Japan Capital Spending Gains More Than Forecast Last Quarter

Japan’s Capital Spending Rises More Than Expected in 3rd Quarter
Japan’s industrial production increased 1.8 percent in October from the previous month. Photographer: Kiyoshi Ota/Bloomberg

Japanese companies increased capital spending more than economists predicted in the three months to September, indicating a contraction in the world’s third-largest economy may be short-lived.

Capital spending excluding software rose 2.4 percent in the period from a year earlier, after rising 6.6 percent in the previous quarter, the Ministry of Finance said in Tokyo today. Economists surveyed by Bloomberg had forecast a 1 percent gain.

A government report last week showed October production unexpectedly rose the most in 10 months, signaling some resilience in an economy hurt by declines in exports and domestic consumption. The government will use today’s report to revise preliminary gross domestic product data that showed an annualized 3.5 percent contraction in the third quarter.

“There’s a possibility that the GDP figure may be revised up slightly,” said Junko Nishioka, chief economist at RBS Securities Japan Ltd. and a former BOJ official. “However, the picture won’t change. Japan’s economy will probably shrink in the fourth quarter,” as global growth has slowed and domestic demand has weakened, she said.

The yen was little changed after the report. As of 10:32 a.m. in Tokyo the currency was 0.1 percent higher at 82.43 per dollar. The Nikkei 225 Stock Average was 0.5 percent higher, heading for its seventh advance in eight trading days.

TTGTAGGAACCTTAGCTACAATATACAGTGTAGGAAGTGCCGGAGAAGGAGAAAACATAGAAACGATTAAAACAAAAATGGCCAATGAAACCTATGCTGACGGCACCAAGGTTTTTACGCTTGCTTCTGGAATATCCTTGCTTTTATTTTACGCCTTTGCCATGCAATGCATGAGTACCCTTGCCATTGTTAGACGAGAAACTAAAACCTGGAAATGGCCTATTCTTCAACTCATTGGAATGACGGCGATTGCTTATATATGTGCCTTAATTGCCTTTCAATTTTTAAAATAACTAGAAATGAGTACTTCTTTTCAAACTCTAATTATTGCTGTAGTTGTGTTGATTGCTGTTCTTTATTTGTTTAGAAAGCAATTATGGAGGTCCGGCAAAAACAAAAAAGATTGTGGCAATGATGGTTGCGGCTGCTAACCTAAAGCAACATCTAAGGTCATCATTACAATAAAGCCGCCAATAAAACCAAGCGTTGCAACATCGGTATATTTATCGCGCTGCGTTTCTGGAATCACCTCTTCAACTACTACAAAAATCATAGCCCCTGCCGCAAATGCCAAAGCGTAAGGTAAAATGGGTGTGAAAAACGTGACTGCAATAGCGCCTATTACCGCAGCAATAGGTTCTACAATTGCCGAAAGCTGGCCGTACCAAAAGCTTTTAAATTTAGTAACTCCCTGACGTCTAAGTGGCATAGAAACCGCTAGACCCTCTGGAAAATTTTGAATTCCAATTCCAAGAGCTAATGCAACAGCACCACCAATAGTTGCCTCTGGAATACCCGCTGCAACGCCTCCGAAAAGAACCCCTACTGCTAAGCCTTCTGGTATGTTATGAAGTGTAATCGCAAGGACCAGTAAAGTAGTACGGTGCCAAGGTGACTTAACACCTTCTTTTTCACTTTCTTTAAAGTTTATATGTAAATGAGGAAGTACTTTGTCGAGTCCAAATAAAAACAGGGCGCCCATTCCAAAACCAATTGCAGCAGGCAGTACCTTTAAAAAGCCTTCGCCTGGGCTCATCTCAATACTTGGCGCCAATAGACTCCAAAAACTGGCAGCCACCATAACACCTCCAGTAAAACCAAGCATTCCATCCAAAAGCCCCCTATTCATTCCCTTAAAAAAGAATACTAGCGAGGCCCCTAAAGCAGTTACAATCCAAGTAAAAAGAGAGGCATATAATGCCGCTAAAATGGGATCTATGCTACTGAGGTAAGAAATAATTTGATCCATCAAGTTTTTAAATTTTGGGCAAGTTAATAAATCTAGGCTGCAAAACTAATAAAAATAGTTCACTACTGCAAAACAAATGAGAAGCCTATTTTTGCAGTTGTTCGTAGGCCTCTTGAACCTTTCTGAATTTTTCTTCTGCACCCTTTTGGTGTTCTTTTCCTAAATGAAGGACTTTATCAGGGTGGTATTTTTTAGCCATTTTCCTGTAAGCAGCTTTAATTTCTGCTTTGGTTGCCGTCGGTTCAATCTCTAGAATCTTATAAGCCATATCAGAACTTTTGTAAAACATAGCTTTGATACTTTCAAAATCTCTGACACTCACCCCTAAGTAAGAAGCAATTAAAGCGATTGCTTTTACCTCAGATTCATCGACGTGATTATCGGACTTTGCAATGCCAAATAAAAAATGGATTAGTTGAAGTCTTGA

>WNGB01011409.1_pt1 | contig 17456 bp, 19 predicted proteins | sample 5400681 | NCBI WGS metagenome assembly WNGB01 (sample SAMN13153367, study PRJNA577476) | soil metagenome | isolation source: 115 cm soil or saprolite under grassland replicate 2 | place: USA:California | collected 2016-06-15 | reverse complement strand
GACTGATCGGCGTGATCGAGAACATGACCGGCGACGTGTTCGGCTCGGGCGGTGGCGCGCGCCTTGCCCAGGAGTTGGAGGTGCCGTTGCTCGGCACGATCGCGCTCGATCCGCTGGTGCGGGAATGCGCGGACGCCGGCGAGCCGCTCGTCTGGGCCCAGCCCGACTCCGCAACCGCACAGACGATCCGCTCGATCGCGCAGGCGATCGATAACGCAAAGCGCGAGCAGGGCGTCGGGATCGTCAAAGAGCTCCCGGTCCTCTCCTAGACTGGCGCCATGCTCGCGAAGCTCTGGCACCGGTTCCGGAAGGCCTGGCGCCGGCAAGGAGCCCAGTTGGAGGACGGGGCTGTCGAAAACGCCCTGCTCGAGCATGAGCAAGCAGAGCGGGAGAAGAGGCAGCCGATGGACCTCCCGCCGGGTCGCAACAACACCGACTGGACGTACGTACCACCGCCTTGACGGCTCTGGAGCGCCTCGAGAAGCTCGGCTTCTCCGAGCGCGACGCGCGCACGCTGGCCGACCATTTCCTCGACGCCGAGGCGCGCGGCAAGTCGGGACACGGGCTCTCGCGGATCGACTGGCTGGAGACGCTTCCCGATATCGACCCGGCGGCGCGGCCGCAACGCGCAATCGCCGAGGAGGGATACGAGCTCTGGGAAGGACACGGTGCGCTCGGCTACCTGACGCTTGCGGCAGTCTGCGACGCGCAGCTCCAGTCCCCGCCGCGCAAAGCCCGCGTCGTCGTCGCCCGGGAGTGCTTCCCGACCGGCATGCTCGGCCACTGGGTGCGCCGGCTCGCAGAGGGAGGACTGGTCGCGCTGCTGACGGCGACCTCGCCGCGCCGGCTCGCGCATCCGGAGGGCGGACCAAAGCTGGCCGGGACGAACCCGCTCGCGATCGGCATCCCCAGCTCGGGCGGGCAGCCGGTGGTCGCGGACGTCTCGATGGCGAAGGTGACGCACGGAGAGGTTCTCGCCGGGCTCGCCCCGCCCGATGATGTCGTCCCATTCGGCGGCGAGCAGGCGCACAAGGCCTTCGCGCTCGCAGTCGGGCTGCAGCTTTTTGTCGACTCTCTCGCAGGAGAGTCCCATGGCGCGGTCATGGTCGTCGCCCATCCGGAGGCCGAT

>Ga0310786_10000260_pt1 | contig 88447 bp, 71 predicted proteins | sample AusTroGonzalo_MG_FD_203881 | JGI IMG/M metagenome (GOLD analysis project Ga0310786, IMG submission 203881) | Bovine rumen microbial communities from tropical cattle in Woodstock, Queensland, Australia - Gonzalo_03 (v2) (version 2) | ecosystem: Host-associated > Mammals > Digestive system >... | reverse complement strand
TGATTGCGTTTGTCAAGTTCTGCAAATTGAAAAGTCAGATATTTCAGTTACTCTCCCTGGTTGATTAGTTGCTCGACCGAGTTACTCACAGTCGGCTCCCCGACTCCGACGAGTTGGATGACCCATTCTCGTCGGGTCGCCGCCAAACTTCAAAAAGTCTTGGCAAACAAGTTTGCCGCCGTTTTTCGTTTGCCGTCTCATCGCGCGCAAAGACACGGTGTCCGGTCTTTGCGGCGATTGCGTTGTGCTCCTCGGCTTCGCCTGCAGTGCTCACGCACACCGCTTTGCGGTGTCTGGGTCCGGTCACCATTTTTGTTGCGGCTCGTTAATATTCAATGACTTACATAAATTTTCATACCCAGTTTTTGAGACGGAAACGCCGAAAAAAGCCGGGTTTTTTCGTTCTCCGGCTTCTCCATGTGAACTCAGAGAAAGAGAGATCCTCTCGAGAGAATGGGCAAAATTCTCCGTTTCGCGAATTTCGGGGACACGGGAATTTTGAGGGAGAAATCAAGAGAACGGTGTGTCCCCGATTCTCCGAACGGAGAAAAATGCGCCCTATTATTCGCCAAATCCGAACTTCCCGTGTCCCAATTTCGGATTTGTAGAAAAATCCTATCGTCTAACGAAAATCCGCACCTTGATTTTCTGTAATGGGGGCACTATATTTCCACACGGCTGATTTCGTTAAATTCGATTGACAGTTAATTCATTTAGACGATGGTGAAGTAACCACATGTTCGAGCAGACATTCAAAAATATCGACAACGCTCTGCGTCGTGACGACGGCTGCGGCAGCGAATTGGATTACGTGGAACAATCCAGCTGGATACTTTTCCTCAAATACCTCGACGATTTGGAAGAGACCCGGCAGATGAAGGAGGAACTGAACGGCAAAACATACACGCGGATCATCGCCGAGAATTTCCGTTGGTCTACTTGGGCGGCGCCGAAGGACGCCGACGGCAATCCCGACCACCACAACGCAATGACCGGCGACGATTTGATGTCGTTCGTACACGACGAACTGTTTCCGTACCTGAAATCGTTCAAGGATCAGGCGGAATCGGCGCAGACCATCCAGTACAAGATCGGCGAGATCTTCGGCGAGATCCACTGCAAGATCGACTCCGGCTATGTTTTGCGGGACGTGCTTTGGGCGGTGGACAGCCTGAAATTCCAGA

Companies in the transport equipment, food and chemicals industries contributed to the advance in capital expenditure in the quarter, the ministry said after the data were released.

Japan’s industrial production increased 1.8 percent in October from the previous month. The increase was driven by output of electronic parts for devices, including smartphone displays and memory chips for export to Asia, the trade ministry said.

“Though we can’t be sure yet whether the economy’s decline is stopping, it’s possible that Japan’s recession could end in the current quarter,” Yoshiki Shinke, chief economist at Daiichi Life Research Institute in Tokyo, said before the report.

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